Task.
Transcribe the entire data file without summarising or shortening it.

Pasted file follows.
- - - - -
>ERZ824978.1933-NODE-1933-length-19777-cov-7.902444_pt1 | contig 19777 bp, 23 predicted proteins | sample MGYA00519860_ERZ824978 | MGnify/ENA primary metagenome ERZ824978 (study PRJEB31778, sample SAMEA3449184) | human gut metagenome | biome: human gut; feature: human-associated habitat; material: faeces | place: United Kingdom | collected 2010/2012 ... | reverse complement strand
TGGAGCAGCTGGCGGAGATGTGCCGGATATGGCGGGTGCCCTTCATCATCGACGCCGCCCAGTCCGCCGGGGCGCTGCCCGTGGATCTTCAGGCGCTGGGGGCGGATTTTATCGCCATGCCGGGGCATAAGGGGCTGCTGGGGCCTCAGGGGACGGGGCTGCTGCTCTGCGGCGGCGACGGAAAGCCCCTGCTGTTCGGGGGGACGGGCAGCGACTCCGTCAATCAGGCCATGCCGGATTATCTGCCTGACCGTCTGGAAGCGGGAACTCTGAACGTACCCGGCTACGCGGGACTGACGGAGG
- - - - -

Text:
>ERZ824978.1933-NODE-1933-length-19777-cov-7.902444_pt1 | contig 19777 bp, 23 predicted proteins | sample MGYA00519860_ERZ824978 | MGnify/ENA primary metagenome ERZ824978 (study PRJEB31778, sample SAMEA3449184) | human gut metagenome | biome: human gut; feature: human-associated habitat; material: faeces | place: United Kingdom | collected 2010/2012 ... | reverse complement strand
TGGAGCAGCTGGCGGAGATGTGCCGGATATGGCGGGTGCCCTTCATCATCGACGCCGCCCAGTCCGCCGGGGCGCTGCCCGTGGATCTTCAGGCGCTGGGGGCGGATTTTATCGCCATGCCGGGGCATAAGGGGCTGCTGGGGCCTCAGGGGACGGGGCTGCTGCTCTGCGGCGGCGACGGAAAGCCCCTGCTGTTCGGGGGGACGGGCAGCGACTCCGTCAATCAGGCCATGCCGGATTATCTGCCTGACCGTCTGGAAGCGGGAACTCTGAACGTACCCGGCTACGCGGGACTGACGGAGG